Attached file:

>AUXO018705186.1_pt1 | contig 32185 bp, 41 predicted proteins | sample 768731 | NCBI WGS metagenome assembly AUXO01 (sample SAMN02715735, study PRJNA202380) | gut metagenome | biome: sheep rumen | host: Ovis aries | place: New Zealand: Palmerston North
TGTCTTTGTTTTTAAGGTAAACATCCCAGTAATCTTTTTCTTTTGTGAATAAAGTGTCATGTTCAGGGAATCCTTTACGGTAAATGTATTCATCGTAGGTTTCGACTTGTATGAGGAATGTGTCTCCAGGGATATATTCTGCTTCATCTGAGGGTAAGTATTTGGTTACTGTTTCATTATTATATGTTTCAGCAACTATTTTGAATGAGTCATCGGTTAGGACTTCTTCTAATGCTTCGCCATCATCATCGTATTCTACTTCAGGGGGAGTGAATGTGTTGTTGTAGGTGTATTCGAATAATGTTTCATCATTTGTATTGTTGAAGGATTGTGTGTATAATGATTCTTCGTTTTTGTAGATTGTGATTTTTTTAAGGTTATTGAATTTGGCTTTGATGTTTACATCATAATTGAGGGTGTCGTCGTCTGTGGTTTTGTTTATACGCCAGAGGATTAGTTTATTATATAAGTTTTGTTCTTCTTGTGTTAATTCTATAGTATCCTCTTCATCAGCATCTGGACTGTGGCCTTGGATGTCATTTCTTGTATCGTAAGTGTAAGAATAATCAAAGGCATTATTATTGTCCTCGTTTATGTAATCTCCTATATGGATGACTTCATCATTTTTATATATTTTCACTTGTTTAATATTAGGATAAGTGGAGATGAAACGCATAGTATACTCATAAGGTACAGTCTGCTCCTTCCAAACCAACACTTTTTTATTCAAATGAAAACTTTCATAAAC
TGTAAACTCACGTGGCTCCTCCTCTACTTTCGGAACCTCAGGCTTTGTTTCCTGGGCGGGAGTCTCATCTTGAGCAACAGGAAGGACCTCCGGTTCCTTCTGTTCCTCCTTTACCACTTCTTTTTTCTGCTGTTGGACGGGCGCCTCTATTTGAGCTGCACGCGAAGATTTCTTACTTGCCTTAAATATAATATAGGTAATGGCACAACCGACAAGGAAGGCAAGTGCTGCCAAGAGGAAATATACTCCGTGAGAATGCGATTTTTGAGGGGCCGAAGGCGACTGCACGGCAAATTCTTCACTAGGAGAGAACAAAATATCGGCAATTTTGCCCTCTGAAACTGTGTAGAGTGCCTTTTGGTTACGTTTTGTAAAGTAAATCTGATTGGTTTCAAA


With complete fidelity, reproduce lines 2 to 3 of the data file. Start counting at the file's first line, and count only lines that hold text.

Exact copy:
TGTCTTTGTTTTTAAGGTAAACATCCCAGTAATCTTTTTCTTTTGTGAATAAAGTGTCATGTTCAGGGAATCCTTTACGGTAAATGTATTCATCGTAGGTTTCGACTTGTATGAGGAATGTGTCTCCAGGGATATATTCTGCTTCATCTGAGGGTAAGTATTTGGTTACTGTTTCATTATTATATGTTTCAGCAACTATTTTGAATGAGTCATCGGTTAGGACTTCTTCTAATGCTTCGCCATCATCATCGTATTCTACTTCAGGGGGAGTGAATGTGTTGTTGTAGGTGTATTCGAATAATGTTTCATCATTTGTATTGTTGAAGGATTGTGTGTATAATGATTCTTCGTTTTTGTAGATTGTGATTTTTTTAAGGTTATTGAATTTGGCTTTGATGTTTACATCATAATTGAGGGTGTCGTCGTCTGTGGTTTTGTTTATACGCCAGAGGATTAGTTTATTATATAAGTTTTGTTCTTCTTGTGTTAATTCTATAGTATCCTCTTCATCAGCATCTGGACTGTGGCCTTGGATGTCATTTCTTGTATCGTAAGTGTAAGAATAATCAAAGGCATTATTATTGTCCTCGTTTATGTAATCTCCTATATGGATGACTTCATCATTTTTATATATTTTCACTTGTTTAATATTAGGATAAGTGGAGATGAAACGCATAGTATACTCATAAGGTACAGTCTGCTCCTTCCAAACCAACACTTTTTTATTCAAATGAAAACTTTCATAAAC
TGTAAACTCACGTGGCTCCTCCTCTACTTTCGGAACCTCAGGCTTTGTTTCCTGGGCGGGAGTCTCATCTTGAGCAACAGGAAGGACCTCCGGTTCCTTCTGTTCCTCCTTTACCACTTCTTTTTTCTGCTGTTGGACGGGCGCCTCTATTTGAGCTGCACGCGAAGATTTCTTACTTGCCTTAAATATAATATAGGTAATGGCACAACCGACAAGGAAGGCAAGTGCTGCCAAGAGGAAATATACTCCGTGAGAATGCGATTTTTGAGGGGCCGAAGGCGACTGCACGGCAAATTCTTCACTAGGAGAGAACAAAATATCGGCAATTTTGCCCTCTGAAACTGTGTAGAGTGCCTTTTGGTTACGTTTTGTAAAGTAAATCTGATTGGTTTCAAA